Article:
James Herbert Gibson

“We bombers practice throwing bombs, like a baseball player would keep in trim for the match."

Nearly a year after J. Herbert “Herb” Gibson began his service as a bomber with the 75th Battalion, he jokingly described his routine training in a letter to his girlfriend, May Bell Keays on February 2, 1917. “We bombers practice throwing bombs, like a baseball player would keep in trim for the match. Only bombs are not thrown like baseballs and then it would be with you to catch one!” But the jokes soon ended as his friends and family died.

In an undated letter to Keays he described the horror of seeing the grave of his best friend, Tom Butler. “Here, standing in a foreign land, beside the grave of my chum, neighbour and finally comrade in arms, my thoughts flashed back to the quiet peaceful homes from whence we came, on an errand the full consequences of which we did not realize then,” Gibson wrote.

Then, in early January 1918, Gibson was huddled near a candle in the trenches, reading letters from his mom when he learned of his parents’ deaths. They died from poor health at age sixty-nine within ten days of each other on the farm where Gibson lived before war. William R. Gibson and Euphemia Nairn Gibson, his parents, lived on a hundred-acre farm in Lammermoor, Lanark County west of Ottawa. Their farm was only a mile away from the farm that the Keays family owned so in letters home, Gibson would often call Keays “His little friend on the 8th Line,” referring to the Bathurst Township road where their farm was located.

Gibson enlisted on March 30, 1916 from Perth, Ontario because he felt like he had to do his part in war, even though his parents disapproved. Many soldiers put their country ahead of their lives. But after his parents died, Gibson felt like he had nothing left. “It seems as though there were nothing more to live for now,” he wrote to Keays on February 3, 1918. “It is so hard to think that my dear parents passed away in such a short space of time, and that they will not be there to welcome me home after the war.”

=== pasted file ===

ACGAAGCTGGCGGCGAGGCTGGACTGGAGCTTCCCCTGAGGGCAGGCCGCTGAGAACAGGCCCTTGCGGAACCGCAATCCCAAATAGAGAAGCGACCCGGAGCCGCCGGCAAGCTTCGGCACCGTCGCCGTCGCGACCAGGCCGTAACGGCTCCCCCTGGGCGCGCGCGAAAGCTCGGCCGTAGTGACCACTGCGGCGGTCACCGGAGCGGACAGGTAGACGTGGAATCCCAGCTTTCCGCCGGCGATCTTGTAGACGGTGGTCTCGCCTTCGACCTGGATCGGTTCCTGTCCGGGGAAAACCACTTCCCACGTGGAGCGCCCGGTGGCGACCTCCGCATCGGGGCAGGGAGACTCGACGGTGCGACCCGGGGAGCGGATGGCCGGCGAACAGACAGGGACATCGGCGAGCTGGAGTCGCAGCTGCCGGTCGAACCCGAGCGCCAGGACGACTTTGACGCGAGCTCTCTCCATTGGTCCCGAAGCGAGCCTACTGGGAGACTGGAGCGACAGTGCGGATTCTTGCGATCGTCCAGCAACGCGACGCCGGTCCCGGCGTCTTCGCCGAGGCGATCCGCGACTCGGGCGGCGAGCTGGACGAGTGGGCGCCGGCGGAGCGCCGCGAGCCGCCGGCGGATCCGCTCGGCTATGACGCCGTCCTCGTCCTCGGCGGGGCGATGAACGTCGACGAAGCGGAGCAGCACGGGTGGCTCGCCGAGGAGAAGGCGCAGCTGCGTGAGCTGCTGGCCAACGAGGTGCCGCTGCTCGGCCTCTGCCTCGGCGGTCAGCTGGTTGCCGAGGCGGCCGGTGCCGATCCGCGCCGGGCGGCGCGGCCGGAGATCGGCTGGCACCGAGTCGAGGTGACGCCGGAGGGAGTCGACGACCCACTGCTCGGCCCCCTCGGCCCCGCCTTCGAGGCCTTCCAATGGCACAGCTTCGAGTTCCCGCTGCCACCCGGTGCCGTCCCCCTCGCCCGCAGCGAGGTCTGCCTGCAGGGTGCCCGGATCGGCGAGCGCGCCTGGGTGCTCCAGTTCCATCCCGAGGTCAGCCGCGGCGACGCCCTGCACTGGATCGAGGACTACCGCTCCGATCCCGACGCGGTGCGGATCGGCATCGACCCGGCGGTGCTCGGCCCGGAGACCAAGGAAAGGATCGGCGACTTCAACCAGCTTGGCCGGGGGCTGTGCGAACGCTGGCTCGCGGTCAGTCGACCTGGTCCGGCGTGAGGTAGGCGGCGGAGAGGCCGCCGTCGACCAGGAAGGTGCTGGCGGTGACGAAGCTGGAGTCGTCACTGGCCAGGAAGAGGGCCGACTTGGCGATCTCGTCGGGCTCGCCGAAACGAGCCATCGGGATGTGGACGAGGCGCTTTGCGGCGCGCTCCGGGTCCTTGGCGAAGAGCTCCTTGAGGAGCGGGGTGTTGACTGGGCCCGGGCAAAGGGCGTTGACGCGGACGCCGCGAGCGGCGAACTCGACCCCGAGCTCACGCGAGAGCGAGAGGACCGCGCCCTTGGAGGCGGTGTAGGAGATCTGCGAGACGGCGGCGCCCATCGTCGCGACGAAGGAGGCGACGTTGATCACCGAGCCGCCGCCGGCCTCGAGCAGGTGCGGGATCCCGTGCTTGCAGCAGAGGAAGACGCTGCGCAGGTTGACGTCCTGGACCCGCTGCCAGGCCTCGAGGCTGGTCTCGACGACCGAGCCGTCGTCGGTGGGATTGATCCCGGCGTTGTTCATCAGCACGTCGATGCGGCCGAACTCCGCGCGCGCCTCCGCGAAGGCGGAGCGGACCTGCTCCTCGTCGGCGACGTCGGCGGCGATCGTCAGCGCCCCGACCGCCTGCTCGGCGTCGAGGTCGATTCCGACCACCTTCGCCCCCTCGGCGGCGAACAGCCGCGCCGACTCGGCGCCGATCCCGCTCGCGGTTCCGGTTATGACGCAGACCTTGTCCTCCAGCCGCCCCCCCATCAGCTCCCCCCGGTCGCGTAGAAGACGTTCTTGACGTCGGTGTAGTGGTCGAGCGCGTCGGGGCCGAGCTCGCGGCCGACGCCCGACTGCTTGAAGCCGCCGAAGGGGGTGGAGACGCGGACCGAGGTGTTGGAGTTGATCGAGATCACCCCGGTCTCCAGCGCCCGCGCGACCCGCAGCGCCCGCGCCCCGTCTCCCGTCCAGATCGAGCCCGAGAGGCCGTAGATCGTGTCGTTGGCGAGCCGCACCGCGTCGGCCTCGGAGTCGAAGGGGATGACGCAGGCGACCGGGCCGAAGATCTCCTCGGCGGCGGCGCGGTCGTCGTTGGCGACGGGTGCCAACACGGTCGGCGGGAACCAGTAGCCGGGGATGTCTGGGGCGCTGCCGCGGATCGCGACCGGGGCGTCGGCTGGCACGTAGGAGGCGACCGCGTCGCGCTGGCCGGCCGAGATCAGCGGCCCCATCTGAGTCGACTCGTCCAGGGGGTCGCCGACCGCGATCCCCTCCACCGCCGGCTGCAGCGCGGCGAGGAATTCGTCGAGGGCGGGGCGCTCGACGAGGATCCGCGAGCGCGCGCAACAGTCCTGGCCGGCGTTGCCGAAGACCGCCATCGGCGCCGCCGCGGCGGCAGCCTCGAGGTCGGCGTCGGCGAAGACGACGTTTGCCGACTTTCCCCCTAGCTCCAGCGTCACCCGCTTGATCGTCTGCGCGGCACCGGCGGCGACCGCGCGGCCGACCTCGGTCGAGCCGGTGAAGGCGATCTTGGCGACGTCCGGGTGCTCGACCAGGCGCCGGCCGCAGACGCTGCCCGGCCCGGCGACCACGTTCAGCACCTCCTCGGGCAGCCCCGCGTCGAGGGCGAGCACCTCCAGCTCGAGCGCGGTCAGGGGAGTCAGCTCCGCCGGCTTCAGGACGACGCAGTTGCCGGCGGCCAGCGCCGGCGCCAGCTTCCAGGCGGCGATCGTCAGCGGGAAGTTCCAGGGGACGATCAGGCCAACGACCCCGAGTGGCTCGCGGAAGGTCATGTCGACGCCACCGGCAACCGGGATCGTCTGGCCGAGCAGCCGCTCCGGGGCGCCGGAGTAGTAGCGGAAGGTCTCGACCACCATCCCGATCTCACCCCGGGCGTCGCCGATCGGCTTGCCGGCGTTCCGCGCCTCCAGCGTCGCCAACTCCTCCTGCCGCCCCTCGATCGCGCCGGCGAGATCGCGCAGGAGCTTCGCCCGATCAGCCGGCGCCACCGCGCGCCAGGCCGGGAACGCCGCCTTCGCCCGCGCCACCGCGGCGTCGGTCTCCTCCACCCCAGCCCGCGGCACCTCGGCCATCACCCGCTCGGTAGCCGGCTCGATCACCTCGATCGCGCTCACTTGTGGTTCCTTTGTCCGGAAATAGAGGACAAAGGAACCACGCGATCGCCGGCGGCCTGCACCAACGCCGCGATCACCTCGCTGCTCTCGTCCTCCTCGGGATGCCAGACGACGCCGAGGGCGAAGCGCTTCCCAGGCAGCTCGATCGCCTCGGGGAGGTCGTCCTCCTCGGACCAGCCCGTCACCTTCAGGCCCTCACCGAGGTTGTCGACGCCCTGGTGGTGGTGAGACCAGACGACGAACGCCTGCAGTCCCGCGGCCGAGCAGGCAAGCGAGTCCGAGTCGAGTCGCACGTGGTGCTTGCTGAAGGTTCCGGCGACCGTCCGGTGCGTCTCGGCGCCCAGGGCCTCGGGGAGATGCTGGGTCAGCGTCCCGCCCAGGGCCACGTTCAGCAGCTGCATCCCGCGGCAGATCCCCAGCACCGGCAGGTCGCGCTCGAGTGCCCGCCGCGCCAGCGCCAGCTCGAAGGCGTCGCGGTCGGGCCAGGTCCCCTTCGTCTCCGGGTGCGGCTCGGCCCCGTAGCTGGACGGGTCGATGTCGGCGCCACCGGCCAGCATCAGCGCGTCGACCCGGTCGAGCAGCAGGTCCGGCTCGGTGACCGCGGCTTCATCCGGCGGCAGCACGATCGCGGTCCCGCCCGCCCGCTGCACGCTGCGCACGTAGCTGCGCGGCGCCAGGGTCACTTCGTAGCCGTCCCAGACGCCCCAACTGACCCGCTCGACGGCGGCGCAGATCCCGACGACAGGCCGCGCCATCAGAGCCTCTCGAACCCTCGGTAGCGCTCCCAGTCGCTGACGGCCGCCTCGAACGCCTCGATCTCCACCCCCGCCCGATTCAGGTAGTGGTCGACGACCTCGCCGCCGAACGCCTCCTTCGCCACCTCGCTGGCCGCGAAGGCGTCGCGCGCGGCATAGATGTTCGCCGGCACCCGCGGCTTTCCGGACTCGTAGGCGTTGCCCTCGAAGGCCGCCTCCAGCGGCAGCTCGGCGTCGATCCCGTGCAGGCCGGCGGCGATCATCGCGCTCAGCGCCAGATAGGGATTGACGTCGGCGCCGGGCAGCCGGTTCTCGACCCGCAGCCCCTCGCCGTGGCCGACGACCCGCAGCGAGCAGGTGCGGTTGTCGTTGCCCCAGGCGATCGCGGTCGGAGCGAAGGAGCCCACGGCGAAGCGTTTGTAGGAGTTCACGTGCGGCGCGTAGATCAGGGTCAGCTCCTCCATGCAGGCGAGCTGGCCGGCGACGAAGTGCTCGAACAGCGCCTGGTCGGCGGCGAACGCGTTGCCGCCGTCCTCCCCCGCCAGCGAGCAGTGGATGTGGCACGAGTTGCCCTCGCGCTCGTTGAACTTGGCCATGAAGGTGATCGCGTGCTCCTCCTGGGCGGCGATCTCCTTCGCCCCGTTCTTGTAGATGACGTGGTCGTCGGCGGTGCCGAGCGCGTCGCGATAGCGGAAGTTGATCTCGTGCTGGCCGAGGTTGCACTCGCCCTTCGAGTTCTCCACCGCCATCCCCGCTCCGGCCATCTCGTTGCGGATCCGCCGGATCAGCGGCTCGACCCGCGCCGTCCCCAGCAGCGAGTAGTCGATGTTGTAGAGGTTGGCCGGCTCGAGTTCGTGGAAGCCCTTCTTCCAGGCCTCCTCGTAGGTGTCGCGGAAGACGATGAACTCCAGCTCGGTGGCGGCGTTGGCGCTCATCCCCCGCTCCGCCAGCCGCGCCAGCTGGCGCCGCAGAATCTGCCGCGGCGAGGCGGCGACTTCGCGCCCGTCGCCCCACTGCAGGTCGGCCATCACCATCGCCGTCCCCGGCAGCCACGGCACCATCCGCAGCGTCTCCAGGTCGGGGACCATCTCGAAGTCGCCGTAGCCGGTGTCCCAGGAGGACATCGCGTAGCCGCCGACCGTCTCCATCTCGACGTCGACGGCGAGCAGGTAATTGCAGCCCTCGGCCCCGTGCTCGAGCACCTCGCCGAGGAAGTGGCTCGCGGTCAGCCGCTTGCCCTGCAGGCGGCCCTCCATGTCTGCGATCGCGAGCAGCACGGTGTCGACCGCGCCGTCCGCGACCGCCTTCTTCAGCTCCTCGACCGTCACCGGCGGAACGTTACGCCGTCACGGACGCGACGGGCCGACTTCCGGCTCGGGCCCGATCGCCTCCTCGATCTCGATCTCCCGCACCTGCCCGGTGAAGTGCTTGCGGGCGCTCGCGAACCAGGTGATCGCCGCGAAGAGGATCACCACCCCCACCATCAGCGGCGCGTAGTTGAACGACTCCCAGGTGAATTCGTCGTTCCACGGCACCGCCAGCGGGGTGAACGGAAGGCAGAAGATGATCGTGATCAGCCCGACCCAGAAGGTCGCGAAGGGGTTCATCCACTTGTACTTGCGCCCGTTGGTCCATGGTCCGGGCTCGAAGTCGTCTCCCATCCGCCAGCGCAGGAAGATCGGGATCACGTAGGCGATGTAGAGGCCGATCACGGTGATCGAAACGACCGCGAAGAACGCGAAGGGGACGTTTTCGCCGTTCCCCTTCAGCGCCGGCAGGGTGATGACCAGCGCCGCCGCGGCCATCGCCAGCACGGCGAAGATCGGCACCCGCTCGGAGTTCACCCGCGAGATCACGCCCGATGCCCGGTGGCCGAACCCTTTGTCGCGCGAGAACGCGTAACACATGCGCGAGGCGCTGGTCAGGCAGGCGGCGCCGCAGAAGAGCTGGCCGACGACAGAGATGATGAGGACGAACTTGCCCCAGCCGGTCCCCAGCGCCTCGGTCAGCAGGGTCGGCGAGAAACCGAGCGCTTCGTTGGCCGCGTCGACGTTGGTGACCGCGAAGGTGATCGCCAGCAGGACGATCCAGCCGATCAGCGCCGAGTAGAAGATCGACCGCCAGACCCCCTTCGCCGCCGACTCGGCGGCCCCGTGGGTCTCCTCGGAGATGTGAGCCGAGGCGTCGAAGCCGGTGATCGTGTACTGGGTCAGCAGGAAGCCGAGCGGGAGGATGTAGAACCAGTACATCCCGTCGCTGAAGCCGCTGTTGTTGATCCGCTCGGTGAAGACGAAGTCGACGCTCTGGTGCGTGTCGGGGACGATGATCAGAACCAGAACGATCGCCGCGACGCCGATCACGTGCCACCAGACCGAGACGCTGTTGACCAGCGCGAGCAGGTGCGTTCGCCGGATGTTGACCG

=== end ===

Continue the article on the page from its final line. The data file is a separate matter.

In February 1919, he returned to his family farm but couldn’t carry on his family’s farming tradition because of his wounds. Gibson was shot in the right arm in March 1917 at "Vimy Ridge" and in July 1918, he was shot in Arras while lying at a listening post in “no man’s land.” The German gunfire smashed three of his ribs and damaged his lungs.

Gibson moved to Winnipeg, Manitoba with one of his brothers to build houses while Keays tended to her younger siblings at their family farm after their mom died in 1921. Keays eventually joined him in Winnipeg and they married on February 10, 1931—the anniversary of his return to Canada. Gibson was forty-two-years-old and Keays was thirty-six-years-old. They had two kids and lived the rest of their lives in Trenton, Ontario.

He was born on November 11, 1889 and he died in October 1967 at age seventy-eight. Keays died at age one hundred and three in 1999.

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